Send to

Choose Destination
See comment in PubMed Commons below
Future Oncol. 2009 Apr;5(3):379-90. doi: 10.2217/fon.09.6.

Dendritic cell-based therapeutic cancer vaccines: what we have and what we need.

Author information

  • 1Department of Surgery, University of Pittsburgh Cancer Institute, Hillman Cancer Center, Res. Pavilion, Suite 1.46, 5117 Center Avenue, PA 15213-1863, USA.


Therapeutic cancer vaccines rely on the immune system to eliminate tumor cells. In contrast to chemotherapy or passive (adoptive) immunotherapies with antibodies or ex vivo-expanded T cells, therapeutic vaccines do not have a direct anti-tumor activity, but aim to reset patients' immune systems to achieve this goal. Recent identification of effective ways of enhancing immunogenicity of tumor-associated antigens, including the use of dendritic cells and other potent vectors of cancer vaccines, provide effective tools to induce high numbers of circulating tumor-specific T cells. However, despite indications that some of the new cancer vaccines may be able to delay tumor recurrence or prolong the survival of cancer patients, their ability to induce cancer regression remains low. Recent reports help to identify and prospectively remove the remaining obstacles towards effective therapeutic vaccination of cancer patients. They indicate that the successful induction of tumor-specific T cells by cancer vaccines is not necessarily associated with the induction of functional cytotoxic T lymphocytes, and that current cancer vaccines may promote undesirable expansion of Treg cells. Furthermore, recent studies also identify the tools to counteract such phenomena, in order to assure the desirable induction of Th1-cytotoxic T lymphocytes, NK-mediated type-1 immunity and appropriate homing of effector cells to tumors.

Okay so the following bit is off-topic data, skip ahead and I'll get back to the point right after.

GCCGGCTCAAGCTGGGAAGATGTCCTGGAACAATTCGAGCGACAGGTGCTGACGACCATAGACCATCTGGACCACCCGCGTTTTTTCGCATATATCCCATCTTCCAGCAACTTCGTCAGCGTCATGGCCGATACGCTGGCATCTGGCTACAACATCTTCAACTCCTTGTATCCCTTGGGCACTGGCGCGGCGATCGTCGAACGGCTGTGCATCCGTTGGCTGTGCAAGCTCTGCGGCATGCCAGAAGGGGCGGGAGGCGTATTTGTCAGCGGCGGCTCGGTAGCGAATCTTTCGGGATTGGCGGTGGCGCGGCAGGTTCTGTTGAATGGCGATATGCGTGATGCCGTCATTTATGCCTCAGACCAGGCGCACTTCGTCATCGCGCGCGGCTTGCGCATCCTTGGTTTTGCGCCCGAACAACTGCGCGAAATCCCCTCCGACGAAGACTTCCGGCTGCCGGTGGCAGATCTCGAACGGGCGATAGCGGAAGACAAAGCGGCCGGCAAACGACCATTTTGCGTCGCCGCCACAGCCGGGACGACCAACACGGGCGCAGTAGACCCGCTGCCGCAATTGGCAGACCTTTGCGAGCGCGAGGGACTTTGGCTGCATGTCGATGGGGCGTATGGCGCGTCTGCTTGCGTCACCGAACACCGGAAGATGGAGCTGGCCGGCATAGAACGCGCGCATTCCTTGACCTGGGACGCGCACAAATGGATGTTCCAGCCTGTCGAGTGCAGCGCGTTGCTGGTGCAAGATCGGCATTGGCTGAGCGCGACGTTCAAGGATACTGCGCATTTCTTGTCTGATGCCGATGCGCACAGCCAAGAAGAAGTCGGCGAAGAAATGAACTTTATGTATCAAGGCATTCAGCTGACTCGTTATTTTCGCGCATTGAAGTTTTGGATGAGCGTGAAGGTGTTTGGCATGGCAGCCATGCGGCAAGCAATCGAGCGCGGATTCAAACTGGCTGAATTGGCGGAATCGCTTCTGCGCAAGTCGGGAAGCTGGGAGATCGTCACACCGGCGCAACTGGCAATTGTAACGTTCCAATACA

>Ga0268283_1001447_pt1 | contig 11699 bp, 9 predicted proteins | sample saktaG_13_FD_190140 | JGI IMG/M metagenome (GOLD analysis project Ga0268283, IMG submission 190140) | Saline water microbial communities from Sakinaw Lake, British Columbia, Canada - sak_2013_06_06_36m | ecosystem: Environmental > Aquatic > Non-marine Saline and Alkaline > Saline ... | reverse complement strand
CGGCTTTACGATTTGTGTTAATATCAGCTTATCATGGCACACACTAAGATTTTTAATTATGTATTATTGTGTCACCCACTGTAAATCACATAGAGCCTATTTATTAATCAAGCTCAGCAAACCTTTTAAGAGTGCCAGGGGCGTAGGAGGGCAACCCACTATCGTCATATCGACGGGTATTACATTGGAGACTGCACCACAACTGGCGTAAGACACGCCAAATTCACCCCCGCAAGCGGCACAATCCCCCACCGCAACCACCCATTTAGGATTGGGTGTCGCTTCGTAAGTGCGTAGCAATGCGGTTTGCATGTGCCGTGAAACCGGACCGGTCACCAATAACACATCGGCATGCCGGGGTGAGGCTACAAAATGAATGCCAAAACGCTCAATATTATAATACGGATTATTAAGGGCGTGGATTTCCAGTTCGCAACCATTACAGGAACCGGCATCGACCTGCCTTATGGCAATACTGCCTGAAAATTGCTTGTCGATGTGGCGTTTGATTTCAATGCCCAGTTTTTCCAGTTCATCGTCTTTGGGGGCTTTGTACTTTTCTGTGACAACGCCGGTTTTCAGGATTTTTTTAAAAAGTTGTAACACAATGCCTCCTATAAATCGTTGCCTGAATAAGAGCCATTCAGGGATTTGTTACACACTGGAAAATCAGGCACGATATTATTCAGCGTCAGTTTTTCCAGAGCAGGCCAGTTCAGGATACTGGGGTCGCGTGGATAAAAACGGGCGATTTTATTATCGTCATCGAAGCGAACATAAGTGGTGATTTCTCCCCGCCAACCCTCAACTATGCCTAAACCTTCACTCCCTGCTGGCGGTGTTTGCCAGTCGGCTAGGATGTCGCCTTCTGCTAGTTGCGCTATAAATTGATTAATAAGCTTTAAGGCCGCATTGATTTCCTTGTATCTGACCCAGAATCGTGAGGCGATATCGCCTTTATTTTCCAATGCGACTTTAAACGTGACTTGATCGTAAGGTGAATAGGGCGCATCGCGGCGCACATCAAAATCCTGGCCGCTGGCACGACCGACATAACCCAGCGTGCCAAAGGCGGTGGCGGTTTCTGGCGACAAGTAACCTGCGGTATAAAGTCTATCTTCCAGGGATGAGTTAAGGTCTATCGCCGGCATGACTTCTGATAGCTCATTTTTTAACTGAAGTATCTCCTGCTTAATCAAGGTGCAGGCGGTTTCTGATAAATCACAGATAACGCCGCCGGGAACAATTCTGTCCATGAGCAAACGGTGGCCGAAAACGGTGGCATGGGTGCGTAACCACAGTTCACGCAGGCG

[PubMed - indexed for MEDLINE]
Free PMC Article
PubMed Commons home

PubMed Commons

How to join PubMed Commons

    Supplemental Content

    Full text links

    Icon for Atypon Icon for PubMed Central
    Loading ...
    Support Center